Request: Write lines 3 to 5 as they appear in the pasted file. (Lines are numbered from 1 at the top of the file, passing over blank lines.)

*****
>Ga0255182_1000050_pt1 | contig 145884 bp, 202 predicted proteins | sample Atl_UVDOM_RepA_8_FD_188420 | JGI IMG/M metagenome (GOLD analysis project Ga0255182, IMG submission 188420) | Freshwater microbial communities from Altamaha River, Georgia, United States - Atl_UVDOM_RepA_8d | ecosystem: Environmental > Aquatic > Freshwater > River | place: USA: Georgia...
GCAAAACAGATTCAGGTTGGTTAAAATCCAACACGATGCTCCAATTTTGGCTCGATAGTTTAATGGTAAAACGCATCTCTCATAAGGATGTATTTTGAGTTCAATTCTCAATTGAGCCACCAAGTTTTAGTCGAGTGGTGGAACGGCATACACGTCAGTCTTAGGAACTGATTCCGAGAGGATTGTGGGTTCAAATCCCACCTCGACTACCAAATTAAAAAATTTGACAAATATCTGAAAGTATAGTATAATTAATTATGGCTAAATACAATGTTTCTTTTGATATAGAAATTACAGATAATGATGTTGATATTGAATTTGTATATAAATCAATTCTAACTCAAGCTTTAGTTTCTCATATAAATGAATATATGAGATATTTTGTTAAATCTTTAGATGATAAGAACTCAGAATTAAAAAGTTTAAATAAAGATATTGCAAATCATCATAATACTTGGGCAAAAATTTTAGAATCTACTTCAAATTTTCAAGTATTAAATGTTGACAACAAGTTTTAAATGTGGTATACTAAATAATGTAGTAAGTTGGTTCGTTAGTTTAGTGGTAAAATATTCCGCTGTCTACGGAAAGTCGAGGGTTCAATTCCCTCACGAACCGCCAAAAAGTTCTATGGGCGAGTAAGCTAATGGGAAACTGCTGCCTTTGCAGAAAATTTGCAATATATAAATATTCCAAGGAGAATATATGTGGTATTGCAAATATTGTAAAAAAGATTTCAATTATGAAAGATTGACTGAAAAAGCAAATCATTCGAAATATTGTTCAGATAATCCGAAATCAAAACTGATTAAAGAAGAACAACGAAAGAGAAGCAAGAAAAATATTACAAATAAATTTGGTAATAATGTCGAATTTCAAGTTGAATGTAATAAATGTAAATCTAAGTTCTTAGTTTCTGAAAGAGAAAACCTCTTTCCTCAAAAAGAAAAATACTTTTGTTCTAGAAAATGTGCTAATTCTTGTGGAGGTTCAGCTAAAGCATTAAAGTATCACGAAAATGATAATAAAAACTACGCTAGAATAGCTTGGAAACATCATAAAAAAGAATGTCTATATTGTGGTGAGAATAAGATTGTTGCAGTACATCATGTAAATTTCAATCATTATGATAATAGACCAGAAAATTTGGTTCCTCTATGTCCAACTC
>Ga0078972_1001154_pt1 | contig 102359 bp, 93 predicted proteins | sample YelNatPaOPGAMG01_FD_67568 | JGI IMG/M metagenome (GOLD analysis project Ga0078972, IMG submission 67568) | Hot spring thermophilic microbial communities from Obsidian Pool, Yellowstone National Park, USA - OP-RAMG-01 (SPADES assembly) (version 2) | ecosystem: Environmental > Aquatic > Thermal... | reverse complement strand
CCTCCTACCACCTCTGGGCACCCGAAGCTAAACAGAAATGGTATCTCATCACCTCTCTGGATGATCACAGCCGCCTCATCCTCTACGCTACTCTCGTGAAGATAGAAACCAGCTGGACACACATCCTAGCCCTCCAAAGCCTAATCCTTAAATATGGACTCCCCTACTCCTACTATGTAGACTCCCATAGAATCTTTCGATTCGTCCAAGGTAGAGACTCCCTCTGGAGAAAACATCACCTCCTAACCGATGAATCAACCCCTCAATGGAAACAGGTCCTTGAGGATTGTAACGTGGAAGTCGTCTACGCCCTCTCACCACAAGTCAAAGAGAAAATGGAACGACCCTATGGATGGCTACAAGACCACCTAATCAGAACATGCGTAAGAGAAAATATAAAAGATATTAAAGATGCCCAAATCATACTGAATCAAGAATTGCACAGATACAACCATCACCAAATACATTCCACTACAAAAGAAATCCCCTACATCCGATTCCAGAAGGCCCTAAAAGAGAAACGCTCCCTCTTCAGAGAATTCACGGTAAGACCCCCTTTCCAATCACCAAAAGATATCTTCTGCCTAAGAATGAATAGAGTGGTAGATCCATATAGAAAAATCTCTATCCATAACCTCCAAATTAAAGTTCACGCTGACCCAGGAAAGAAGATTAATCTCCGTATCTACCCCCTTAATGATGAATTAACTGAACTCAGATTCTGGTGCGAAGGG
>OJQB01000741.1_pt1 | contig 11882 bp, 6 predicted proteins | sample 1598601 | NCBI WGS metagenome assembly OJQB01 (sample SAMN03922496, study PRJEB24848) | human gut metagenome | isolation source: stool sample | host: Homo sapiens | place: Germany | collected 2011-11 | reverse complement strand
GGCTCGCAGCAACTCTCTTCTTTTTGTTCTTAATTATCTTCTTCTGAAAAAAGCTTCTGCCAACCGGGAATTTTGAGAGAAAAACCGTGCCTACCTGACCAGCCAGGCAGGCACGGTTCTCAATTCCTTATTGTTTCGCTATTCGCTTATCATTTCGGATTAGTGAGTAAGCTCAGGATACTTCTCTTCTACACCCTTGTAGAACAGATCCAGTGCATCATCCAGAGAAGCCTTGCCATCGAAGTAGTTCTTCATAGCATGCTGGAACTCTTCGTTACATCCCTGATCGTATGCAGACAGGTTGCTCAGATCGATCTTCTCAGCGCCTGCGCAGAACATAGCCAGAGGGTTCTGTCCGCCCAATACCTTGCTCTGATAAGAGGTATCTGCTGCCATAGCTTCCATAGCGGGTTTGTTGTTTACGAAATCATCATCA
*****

>Ga0078972_1001154_pt1 | contig 102359 bp, 93 predicted proteins | sample YelNatPaOPGAMG01_FD_67568 | JGI IMG/M metagenome (GOLD analysis project Ga0078972, IMG submission 67568) | Hot spring thermophilic microbial communities from Obsidian Pool, Yellowstone National Park, USA - OP-RAMG-01 (SPADES assembly) (version 2) | ecosystem: Environmental > Aquatic > Thermal... | reverse complement strand
CCTCCTACCACCTCTGGGCACCCGAAGCTAAACAGAAATGGTATCTCATCACCTCTCTGGATGATCACAGCCGCCTCATCCTCTACGCTACTCTCGTGAAGATAGAAACCAGCTGGACACACATCCTAGCCCTCCAAAGCCTAATCCTTAAATATGGACTCCCCTACTCCTACTATGTAGACTCCCATAGAATCTTTCGATTCGTCCAAGGTAGAGACTCCCTCTGGAGAAAACATCACCTCCTAACCGATGAATCAACCCCTCAATGGAAACAGGTCCTTGAGGATTGTAACGTGGAAGTCGTCTACGCCCTCTCACCACAAGTCAAAGAGAAAATGGAACGACCCTATGGATGGCTACAAGACCACCTAATCAGAACATGCGTAAGAGAAAATATAAAAGATATTAAAGATGCCCAAATCATACTGAATCAAGAATTGCACAGATACAACCATCACCAAATACATTCCACTACAAAAGAAATCCCCTACATCCGATTCCAGAAGGCCCTAAAAGAGAAACGCTCCCTCTTCAGAGAATTCACGGTAAGACCCCCTTTCCAATCACCAAAAGATATCTTCTGCCTAAGAATGAATAGAGTGGTAGATCCATATAGAAAAATCTCTATCCATAACCTCCAAATTAAAGTTCACGCTGACCCAGGAAAGAAGATTAATCTCCGTATCTACCCCCTTAATGATGAATTAACTGAACTCAGATTCTGGTGCGAAGGG
>OJQB01000741.1_pt1 | contig 11882 bp, 6 predicted proteins | sample 1598601 | NCBI WGS metagenome assembly OJQB01 (sample SAMN03922496, study PRJEB24848) | human gut metagenome | isolation source: stool sample | host: Homo sapiens | place: Germany | collected 2011-11 | reverse complement strand